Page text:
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Book finished. Now the really hard part begins: making mental space for the words of those First Readers whose reactions are your first clues whether you’ve succeeded in  your creative mission or have just succeeded in proving yourself barking mad.

Writers wait as for reactions patches of parched ground wait for rain. This is neediness exposed to the horizons of us. Inner landscape focused skyward where the readers are, waiting for any drop. Any drop. We tell ourselves that we are as steady and accepting as a flatland, ready to accept whatever falls to us. We’re lying.

We want the torrent of response. The Noah-flood that will wash the doubt away. It’s a lot to ask. The most secret secret of this desert country inside us is this: We glean the hints that come our way. We store positivities in our rain-barrel heads to review them later in private; tiny lifeboats to bear us up on imaginary oceans.

We hope to find the oasis of good opinion from our test readers. We hope for kindness—but not at the expense of truth. We hope that the moments of wonder will find other hearts besides our own. And okay, let’s be completely honest, we hope to irrigate our thirsty souls with free-flowing praise.

To those friends who have gotten through the first chapters in the past week, to writer friend Donna Baier Stein (her new book is Sympathetic People) who finished the read first, who has found the delicate, generous balance between frankness and praise, who knows from deep personal experience what that dance on arid land is like, many, many, many thanks. You are my drops of rain. The ones that, one at a time, fill glasses and buckets and solitary planets where waiting writers live.

Someone reads your work. Someone you know well. Or not.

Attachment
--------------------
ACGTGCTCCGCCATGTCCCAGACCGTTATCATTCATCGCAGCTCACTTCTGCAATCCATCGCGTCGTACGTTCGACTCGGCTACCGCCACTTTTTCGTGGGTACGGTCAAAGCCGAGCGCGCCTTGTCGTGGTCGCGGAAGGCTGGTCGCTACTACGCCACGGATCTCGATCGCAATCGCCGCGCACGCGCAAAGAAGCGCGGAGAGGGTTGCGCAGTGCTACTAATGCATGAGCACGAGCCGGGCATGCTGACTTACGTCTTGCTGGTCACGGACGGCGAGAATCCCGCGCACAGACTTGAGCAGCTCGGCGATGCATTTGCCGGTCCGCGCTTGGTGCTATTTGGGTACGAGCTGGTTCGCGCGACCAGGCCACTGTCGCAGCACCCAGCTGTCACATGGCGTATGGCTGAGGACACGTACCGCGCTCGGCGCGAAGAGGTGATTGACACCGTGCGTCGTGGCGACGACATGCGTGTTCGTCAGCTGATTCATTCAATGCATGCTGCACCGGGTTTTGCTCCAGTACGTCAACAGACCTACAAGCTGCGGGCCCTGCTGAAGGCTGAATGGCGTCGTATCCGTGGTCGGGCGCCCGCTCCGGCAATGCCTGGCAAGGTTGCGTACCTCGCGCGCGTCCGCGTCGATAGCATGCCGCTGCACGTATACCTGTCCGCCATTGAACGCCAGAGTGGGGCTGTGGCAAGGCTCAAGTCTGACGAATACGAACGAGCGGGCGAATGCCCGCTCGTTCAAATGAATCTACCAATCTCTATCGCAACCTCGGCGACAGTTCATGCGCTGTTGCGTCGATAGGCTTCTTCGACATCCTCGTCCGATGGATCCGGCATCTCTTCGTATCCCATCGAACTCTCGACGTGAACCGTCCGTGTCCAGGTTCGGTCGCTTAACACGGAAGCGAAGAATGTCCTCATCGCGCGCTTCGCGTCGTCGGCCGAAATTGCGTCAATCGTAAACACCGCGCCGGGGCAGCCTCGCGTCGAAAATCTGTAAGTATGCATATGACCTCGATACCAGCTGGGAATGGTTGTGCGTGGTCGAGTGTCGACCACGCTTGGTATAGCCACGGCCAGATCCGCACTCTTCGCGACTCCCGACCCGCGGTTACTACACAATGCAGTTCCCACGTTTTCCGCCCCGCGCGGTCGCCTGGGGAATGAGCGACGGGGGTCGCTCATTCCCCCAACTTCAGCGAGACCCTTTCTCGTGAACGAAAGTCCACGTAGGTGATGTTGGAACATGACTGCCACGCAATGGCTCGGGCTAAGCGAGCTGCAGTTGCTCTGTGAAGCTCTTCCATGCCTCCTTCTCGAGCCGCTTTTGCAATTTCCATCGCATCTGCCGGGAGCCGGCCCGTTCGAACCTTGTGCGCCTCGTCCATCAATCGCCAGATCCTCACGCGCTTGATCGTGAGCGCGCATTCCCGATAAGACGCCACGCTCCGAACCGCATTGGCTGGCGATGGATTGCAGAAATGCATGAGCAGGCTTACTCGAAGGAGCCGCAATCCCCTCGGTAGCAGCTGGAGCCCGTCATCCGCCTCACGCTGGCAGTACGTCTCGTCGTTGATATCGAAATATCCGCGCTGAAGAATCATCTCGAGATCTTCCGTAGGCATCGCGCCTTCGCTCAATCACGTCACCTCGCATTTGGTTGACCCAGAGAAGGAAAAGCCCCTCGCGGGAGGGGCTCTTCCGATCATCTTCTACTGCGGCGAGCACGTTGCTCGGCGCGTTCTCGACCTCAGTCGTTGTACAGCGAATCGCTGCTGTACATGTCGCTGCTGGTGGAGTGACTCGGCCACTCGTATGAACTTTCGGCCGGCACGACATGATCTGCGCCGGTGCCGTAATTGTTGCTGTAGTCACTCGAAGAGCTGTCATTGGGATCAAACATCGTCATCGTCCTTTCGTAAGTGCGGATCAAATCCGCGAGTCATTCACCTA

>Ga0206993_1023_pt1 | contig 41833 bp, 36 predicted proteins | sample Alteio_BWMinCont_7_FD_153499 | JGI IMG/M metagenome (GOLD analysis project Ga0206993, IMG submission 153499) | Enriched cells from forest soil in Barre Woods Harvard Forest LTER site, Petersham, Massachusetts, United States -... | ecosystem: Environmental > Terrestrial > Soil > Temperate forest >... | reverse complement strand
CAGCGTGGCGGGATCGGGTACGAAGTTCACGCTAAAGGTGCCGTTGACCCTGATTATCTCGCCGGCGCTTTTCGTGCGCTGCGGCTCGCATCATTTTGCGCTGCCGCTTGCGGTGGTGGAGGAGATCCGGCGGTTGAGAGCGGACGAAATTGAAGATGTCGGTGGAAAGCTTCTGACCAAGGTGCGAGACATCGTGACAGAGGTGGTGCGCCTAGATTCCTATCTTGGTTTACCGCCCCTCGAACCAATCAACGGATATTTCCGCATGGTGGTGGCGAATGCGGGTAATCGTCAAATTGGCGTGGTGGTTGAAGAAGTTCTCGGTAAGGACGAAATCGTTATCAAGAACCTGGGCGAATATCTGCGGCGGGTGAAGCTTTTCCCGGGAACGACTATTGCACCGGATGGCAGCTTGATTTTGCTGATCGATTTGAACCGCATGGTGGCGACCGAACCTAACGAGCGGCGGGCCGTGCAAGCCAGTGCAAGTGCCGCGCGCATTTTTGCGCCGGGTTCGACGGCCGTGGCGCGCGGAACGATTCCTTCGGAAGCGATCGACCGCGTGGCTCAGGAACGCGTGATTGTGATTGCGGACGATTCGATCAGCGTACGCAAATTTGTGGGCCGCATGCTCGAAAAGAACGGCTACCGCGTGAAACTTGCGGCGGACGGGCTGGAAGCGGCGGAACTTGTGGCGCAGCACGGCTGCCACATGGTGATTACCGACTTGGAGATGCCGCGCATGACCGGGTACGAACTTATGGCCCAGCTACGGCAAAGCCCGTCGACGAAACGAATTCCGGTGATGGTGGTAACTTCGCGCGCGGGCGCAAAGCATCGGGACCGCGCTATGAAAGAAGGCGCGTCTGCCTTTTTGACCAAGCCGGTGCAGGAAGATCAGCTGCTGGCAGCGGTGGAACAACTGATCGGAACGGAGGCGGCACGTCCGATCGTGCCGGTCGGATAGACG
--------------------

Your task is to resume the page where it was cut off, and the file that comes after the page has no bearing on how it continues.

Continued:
imagesYou wait for a reaction. You wait with carefully composed expression that (you think) will not reveal the anticipatory wreck you really are inside. You try not to let the reader know how desperate and needy you are for an answer. Sometimes you wait for a very, very long time. Sometimes you wait forever.

That a person has asked to read your work is not a request, it is a bond sacred and serious (in your head, at least). You have allowed someone to hold your precious newborn; you trust that he/she will not be so cavalier as to drop it on its head, or abandon it in the slush pile of personal indifference.

Good luck with that.

No reaction is a terrible reaction. It is a golem handcuffed to your hopes. It is a thing made of polite demur…or indifference—and either is poison.

In the hierarchy of faint praise, silence is worst. Interesting is not much better. Fine and nice are enough to send a dedicated writer into trembling fits. Not my thing is cause to search out a bottle marked with skull and crossbones.

Like…now we’re getting closer. Love and adore are squirmy-gratifying. Worship the syntax you walk on…is psychic food. And my absolute favorite (this one real and as recent as yesterday, thank you, Glorious): !!!!!!!!!!!!!!!!!!!!!!!!!!!!!!!!!!!!!!!!!!!!!!!!!!  Each word of praise lasts in the heart for a precise nanosecond before the eternal perfection-Jones kicks in and the elusive quest for craft takes over again. And that’s exactly as it should be.

The act of writing is an unending effort to surpass our own expectations. It is the tail we chase but never catch, the emotional hamster wheel that never stops turning. If we must teach ourselves to live on the spare food of faint praise, so be it. Pining for affirmation—but being acutely uncomfortable with it when it comes—is part of the wonder of what we do.

Now, what was that you were saying? It sounded nice….

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